Note: Urticaria, other skin rashes, and serum sickness-like reactions may be controlled with antihistamines and, if necessary, systemic corticosteroids. Whenever such reactions occur, ampicillin should be discontinued, unless, in the opinion of the physician, the condition being treated is life-threatening and amenable only to ampicillin therapy. Serious anaphylactic reactions require the immediate use of epinephrine, oxygen, and intravenous steroids.
A moderate rise in serum glutamic oxaloacetic transaminase (SGOT) has been noted, particularly in infants, but the significance of this finding is unknown. Mild transitory SGOT elevations have been observed in individuals receiving larger (two to four times) than usual and oft-repeated intramuscular injections. Evidence indicates that glutamic oxaloacetic transaminase (GOT) is released at the site of intramuscular injection of ampicillin sodium and that the presence of increased amounts of this enzyme in the blood does not necessarily indicate liver involvement.
Hemic and Lymphatic Systems
Anemia, thrombocytopenia, thrombocytopenic purpura, eosinophilia, leukopenia, and agranulocytosis have been reported during therapy with the penicillins. These reactions are usually reversible on discontinuation of therapy and are believed to be hypersensitivity phenomena.
In cases of overdose, discontinue medication, treat symptomatically, and institute supportive measures as required. In patients with renal function impairment, ampicillin-class antibiotics can be removed by hemodialysis but not peritoneal dialysis.
DOSAGE AND ADMINISTRATION
The Single Use ADD-Vantage® vials are for intravenous use only.
Infections of the respiratory tract and soft tissues.
Infections of the gastrointestinal and genitourinary tracts (including those caused by Neisseria gonorrhoeae in females).
In the treatment of chronic urinary tract and intestinal infections, frequent bacteriological and clinical appraisal is necessary. Smaller doses than those recommended above should not be used. Higher doses should be used for stubborn or severe infections. In stubborn infections, therapy may be required for several weeks. It may be necessary to continue clinical and/or bacteriological follow-up for several months after cessation of therapy. Urethritis in males due to N. gonorrhoeae.
Adults – Two doses of 500 mg each at an interval of 8 to 12 hours.
Treatment may be repeated if necessary or extended if required.
In the treatment of complications of gonorrheal urethritis, such as prostatitis and epididymitis, prolonged and intensive therapy is recommended. Cases of gonorrhea with a suspected primary lesion of syphilis should have darkfield examinations before receiving treatment. In all other cases where concomitant syphilis is suspected, monthly serological tests should be made for a minimum of four months.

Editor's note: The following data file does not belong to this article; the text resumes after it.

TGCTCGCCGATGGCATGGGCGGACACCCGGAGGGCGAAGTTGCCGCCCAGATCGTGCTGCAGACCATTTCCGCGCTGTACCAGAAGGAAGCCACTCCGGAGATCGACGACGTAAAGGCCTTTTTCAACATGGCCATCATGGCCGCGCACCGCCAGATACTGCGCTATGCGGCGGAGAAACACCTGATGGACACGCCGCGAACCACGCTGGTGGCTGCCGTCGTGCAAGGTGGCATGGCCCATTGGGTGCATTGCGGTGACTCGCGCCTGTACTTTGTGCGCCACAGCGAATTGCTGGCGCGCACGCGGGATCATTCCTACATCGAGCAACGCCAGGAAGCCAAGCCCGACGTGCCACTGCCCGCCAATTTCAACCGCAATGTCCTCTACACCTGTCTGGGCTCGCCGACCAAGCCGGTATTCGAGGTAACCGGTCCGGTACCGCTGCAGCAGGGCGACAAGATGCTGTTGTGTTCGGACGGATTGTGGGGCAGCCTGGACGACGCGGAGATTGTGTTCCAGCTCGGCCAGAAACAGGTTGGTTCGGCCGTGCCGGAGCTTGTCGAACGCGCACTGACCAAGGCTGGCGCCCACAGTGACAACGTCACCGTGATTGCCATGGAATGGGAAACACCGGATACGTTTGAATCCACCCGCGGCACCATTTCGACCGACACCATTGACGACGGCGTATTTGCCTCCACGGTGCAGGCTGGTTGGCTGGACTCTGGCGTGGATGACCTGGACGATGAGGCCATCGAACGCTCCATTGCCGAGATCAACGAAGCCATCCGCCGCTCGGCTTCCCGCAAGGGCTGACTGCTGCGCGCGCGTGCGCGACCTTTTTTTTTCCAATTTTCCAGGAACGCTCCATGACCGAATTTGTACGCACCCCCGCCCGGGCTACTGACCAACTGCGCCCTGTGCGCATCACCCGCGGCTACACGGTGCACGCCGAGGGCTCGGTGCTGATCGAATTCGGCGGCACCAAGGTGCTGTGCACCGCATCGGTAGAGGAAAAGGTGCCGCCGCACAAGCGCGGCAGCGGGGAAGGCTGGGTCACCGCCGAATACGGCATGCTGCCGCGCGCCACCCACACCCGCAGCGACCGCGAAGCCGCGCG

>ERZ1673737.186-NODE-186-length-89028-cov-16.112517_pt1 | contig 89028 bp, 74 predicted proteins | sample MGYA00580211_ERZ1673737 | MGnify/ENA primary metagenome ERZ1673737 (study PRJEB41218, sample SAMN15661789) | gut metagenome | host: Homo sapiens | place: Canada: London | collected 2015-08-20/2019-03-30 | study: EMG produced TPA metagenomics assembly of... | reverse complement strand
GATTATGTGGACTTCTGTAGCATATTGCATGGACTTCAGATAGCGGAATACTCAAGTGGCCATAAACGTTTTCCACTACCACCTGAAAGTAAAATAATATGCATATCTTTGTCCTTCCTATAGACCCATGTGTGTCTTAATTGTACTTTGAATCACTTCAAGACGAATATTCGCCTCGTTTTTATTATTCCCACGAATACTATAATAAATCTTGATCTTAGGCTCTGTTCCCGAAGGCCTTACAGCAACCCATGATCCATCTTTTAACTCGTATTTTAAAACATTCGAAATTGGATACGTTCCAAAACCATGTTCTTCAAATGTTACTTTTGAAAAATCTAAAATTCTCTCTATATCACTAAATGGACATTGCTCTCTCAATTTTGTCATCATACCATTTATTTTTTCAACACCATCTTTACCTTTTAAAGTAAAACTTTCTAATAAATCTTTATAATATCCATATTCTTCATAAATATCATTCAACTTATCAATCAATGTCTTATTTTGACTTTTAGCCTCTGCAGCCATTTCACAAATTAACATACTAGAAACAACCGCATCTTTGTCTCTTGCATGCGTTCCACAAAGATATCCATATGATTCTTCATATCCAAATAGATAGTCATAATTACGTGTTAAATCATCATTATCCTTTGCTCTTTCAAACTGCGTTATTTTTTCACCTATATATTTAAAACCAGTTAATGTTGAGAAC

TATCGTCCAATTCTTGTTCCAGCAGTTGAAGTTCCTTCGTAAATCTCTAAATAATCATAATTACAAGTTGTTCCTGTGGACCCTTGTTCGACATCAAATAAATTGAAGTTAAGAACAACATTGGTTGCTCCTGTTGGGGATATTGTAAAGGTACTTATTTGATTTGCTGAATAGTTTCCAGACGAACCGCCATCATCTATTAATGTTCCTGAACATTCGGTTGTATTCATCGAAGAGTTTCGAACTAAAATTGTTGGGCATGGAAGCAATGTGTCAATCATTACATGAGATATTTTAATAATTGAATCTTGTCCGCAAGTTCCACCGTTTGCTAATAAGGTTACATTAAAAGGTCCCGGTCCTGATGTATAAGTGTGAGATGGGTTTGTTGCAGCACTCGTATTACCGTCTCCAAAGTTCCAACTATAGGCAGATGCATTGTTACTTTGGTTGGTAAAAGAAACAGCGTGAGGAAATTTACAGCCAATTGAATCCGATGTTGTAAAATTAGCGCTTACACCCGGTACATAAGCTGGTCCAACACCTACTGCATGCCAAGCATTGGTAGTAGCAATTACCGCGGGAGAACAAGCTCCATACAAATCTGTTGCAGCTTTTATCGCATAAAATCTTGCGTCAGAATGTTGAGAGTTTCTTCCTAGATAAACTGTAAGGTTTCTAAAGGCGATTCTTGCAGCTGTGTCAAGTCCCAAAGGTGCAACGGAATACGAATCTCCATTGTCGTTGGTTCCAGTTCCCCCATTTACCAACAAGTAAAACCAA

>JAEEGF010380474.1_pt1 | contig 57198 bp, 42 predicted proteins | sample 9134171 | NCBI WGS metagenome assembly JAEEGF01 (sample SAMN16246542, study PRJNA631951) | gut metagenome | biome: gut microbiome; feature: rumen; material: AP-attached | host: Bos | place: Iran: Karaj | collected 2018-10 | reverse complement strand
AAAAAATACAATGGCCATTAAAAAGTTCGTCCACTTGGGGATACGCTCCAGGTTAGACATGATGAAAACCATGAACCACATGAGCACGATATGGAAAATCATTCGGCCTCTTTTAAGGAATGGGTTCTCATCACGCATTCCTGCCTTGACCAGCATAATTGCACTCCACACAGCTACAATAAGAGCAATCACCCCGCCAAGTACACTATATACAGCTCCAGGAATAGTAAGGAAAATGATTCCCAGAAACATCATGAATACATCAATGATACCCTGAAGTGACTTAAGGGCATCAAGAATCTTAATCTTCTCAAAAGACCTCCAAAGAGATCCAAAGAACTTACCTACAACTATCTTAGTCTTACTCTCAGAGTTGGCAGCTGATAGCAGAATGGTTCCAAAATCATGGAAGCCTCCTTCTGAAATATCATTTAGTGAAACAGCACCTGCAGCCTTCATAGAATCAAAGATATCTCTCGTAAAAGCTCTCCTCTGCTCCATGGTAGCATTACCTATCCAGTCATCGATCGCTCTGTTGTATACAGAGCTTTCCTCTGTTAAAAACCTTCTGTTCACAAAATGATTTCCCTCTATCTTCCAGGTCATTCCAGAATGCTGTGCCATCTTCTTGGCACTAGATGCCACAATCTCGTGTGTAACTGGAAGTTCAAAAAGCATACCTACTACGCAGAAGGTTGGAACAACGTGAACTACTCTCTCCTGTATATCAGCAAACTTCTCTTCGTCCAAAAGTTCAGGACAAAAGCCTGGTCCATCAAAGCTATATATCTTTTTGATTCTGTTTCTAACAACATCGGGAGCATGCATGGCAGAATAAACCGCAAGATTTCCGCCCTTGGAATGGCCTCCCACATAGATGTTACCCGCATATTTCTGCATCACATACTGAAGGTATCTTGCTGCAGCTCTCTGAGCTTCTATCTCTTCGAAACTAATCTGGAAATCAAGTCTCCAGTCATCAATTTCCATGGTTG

The doses for the preceding infections may be given by intravenous route. A change to oral ampicillin may be made when appropriate.
Adults and children – 150 to 200 mg/kg/day in equally divided doses every 3 to 4 hours. (Treatment may be initiated with intravenous drip therapy and continued with intramuscular injections.) The doses for other infections may be given by either the intravenous or intramuscular route.
Adults and children – 150 to 200 mg/kg/day. Start with intravenous administration for at least three days and continue with the intramuscular route every 3 to 4 hours.
Treatment of all infections should be continued for a minimum of 48 to 72 hours beyond the time that the patient becomes asymptomatic or evidence of bacterial eradication has been obtained. A minimum of 10-days treatment is recommended for any infection caused by Group A beta-hemolytic streptococci to help prevent the occurrence of acute rheumatic fever or acute glomerulonephritis.
DIRECTIONS FOR USE
ADD-Vantage® Vial – ampicillin for injection 1 and 2 grams.
The ADD-Vantage® vials for intravenous use only are to be used with ADD-Vantage® diluent containers: 0.9% Sodium Chloride Injection, USP, 50 mL and 100 mL, or 5% Dextrose Injection, USP, 50 mL and 100 mL.
Reconstitute ADD-Vantage® vial as directed in INSTRUCTIONS FOR USE. Use only freshly prepared solutions. Intravenous injections should be administered immediately after reconstitution since the potency may decrease.
INSTRUCTIONS FOR USE
To Open Diluent Container:
Peel overwrap from the corner and remove container. Some opacity of the plastic due to moisture absorption during the sterilization process may be observed. This is normal and does not affect the solution quality or safety. The opacity will diminish gradually.
To Assemble Vial and Flexible Diluent Container:
To Prepare Admixture:
Preparation for Administration
(Use Aseptic Technique)
WARNING: Do not use flexible container in series connections.
Ampicillin for Injection, USP ADD-Vantage® for intravenous injection.
Ampicillin sodium equivalent to 1 or 2 grams ampicillin per vial.
NDC 0781-3412-92 1 gram ADD-Vantage® Vial, packed in 10s
ADD-Vantage® is a trademark of Hospira Inc.
Manufactured in Austria by Sandoz GmbH
Revised: 04/2007 Sandoz Inc.
Reproduced with permission of U.S. National Library of Medicine